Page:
What is the problem with needlessly creating several objects that would be immediately discarded? It does put some small amount of work on the garbage collector, but garbage collectors are meant to do just that - collect garbage.

How terrible/silly is this? I have a slight feeling that it's arguably abusing the language and/or its constructs, or otherwise violating some programming principle or sensibility.

A class with three type parameters can lead into "generics hell". At least you didn't use a lot of nested type parameters or more than three type parameters, but beware of overusing generics at times.

There are a few of violations of principles that I notice:

  • Abuse of operator overloading -- the CompleteVehicle class overrides the plus operator but does not do any actual operations on it.
  • Abuse of the "Tell, don't ask principle" -- this means that you should pass information to classes/functions that they require instead of them having to ask "the outside world" for data. The way you store temporary state in the VehiclesBuilder is a major violation of this principle.

Could I gain anything in the way of generality and reusability by introducing a Builder sealed class or interface? Or is that needless complexity? Clearly, this could be used for more than just constructing lists of simple objects, in which case certain named Builder callbacks could certainly be useful. However, as the current setup is all objects, it's essentially just a bunch of interwoven "static" functions.

I cringe every time I see the keyword abstract. That already was a sign to me that you had already introduced unnecessary complexity. I don't see what another interface or sealed class could add to this. When you need an interface, use an interface. When you don't, don't.

is it valid and viable; should it work, always? Or is this a somehow shaky approach, for any reason?

Consider what this code will return, and what the expectation is that it should return:

val vehicleList = chooseVehicles {
    val temporary = red.ford.motorbike // unused variable
    red.buick.car + green.chevy.truck
}

It will return a red ford motorbike, a red buick car, and a green chevy truck. But my expectation is that it will just return a red buick car and a green chevy truck - no red ford motorbike. (Who would want a ford anyway? 😛)


Possible improvements

This solution is essentially what you already have, but with a few modifications:

  • No mutation of global state (the variables in object VehiclesBuilder)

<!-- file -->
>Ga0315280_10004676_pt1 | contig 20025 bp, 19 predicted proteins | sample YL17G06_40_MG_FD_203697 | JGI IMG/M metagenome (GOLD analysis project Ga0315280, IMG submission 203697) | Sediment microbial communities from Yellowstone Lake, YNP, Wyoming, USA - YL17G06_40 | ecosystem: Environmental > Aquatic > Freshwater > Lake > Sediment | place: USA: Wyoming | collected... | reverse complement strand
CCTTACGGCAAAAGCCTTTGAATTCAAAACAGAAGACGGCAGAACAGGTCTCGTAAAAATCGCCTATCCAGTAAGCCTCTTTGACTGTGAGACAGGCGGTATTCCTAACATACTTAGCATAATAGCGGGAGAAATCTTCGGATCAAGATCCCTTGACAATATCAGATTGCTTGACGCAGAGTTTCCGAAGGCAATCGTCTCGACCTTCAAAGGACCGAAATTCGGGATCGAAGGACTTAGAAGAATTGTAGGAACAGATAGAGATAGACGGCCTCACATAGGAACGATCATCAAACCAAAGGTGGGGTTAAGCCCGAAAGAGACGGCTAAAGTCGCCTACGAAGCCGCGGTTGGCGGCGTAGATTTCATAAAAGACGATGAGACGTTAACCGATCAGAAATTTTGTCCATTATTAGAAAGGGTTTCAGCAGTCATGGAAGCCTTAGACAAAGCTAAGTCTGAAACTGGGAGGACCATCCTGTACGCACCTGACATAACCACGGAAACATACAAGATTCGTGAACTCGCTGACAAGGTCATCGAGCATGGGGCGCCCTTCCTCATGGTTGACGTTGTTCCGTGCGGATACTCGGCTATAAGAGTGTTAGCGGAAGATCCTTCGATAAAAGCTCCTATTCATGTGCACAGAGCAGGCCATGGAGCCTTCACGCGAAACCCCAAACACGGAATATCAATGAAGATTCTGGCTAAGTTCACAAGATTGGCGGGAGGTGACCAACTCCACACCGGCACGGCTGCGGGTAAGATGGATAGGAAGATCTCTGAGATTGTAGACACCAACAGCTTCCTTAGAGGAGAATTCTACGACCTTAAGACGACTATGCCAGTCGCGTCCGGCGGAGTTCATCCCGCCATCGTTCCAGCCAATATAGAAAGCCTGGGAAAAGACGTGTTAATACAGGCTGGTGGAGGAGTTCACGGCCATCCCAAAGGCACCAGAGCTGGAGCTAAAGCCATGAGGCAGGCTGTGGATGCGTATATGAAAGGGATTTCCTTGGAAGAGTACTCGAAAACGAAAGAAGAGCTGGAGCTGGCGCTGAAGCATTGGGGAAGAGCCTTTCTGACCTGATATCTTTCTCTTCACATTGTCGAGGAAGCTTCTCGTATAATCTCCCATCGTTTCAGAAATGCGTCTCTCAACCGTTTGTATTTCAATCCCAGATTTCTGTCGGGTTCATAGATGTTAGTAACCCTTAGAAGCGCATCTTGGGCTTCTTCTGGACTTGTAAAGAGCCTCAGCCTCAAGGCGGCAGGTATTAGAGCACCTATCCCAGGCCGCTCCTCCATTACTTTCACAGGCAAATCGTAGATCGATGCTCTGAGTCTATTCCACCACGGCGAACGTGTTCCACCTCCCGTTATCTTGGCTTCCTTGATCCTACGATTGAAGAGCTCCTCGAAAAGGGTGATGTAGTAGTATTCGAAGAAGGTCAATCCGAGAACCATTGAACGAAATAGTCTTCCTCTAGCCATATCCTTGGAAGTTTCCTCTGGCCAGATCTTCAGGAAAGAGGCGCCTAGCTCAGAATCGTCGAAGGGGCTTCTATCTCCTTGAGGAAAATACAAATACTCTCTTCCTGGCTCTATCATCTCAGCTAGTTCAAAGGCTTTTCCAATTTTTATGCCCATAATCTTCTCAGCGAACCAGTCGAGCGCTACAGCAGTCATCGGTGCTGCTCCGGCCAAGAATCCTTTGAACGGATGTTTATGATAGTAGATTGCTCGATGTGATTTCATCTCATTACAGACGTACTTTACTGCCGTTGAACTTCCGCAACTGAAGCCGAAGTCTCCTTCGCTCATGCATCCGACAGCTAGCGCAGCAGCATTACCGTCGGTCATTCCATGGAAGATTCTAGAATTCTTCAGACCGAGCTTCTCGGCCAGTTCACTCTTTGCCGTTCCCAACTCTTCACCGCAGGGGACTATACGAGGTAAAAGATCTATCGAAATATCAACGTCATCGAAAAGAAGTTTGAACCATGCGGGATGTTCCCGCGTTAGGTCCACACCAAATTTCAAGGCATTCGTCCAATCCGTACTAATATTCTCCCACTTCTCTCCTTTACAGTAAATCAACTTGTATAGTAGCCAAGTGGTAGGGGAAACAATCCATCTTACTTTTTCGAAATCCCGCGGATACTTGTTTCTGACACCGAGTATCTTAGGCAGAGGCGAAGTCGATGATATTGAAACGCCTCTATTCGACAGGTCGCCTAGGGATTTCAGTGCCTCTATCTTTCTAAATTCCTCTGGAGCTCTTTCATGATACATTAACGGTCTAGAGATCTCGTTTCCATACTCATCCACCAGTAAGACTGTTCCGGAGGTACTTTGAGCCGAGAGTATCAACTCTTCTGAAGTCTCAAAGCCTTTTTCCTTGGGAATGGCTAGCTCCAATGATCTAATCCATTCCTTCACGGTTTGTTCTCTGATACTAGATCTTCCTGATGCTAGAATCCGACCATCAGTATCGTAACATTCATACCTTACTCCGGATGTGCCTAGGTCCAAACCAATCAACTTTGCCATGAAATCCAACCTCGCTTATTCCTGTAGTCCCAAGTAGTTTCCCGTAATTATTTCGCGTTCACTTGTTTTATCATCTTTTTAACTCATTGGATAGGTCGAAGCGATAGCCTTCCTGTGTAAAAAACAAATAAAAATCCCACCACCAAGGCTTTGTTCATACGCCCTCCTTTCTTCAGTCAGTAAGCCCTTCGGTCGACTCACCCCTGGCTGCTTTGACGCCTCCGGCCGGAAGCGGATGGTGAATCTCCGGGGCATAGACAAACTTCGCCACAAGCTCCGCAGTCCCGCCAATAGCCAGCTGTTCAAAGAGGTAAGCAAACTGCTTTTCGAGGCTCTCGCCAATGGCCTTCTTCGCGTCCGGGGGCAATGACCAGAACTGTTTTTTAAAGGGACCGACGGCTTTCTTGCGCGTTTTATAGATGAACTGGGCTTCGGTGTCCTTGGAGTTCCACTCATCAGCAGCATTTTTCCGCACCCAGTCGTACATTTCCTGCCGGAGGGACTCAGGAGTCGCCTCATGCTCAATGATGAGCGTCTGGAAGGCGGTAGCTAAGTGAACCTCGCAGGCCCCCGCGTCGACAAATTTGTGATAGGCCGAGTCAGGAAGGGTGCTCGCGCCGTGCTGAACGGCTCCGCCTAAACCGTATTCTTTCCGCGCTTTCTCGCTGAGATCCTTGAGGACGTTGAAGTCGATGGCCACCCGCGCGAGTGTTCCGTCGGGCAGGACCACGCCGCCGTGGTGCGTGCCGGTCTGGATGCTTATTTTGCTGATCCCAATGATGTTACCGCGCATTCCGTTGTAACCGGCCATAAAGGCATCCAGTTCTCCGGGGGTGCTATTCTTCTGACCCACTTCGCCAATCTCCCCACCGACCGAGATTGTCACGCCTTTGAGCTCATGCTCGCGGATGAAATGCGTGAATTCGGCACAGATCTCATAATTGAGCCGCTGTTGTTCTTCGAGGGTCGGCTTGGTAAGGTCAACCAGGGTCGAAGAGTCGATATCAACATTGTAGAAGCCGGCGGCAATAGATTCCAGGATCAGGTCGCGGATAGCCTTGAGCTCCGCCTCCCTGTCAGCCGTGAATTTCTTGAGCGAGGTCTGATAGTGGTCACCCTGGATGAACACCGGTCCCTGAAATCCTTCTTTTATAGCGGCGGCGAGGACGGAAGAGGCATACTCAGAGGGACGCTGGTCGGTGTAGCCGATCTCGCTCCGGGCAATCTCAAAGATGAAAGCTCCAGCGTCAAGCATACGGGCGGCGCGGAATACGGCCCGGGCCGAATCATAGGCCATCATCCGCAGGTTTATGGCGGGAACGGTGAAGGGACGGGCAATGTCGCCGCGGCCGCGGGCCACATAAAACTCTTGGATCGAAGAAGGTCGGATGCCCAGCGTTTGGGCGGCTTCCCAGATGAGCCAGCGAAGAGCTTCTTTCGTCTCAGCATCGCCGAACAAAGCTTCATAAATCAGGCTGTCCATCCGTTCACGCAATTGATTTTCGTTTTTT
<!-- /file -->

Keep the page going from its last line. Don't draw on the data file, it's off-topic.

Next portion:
• No unnecessary abstraction using the Choice class
  • Using operator overloading properly

If you want to reduce the amounts of temporary objects that is created in my version, make VehicleBuilder mutable by replacing val with var and replace builder.copy with builder.also { property = value }, although that would cause mutability issues if one would save red.chevy as a variable when using that code and then using that variable twice, such as:

chooseVehicles {
    val a = red.chevy
    a.car + a.truck
}

Because of this I recommend using builder.copy to copy the existing builder, instead of mutating a single builder object.

Here's the code:

data class VehicleBuilder(
    val color: Color? = null, val make: Make? = null, val type: Type? = null
)

object VehiclesBuilder {

    fun chooseVehicles(builderBlock: ColorChoice.() -> CompleteVehicle): List<Vehicle> {
        return ColorChoice(VehicleBuilder()).builderBlock().toList()
    }

    class ColorChoice(private val builder: VehicleBuilder) {
        val red get() = MakeChoice(builder.copy(color = Color.RED))
        val green get() = MakeChoice(builder.copy(color = Color.GREEN))
        val blue get() = MakeChoice(builder.copy(color = Color.BLUE))
    }

    class MakeChoice(private val builder: VehicleBuilder) {
        val buick get() = TypeChoice(builder.copy(make = Make.BUICK))
        val chevy get() = TypeChoice(builder.copy(make = Make.CHEVY))
        val ford get() = TypeChoice(builder.copy(make = Make.FORD))
    }

    class TypeChoice(private val builder: VehicleBuilder) {
        val car get() = CompleteVehicle(listOf(builder.copy(type = Type.CAR)))
        val truck get() = CompleteVehicle(listOf(builder.copy(type = Type.TRUCK)))
        val motorbike get() = CompleteVehicle(listOf(builder.copy(type = Type.MOTORBIKE)))
    }

    class CompleteVehicle(private val vehicles: List<VehicleBuilder>) {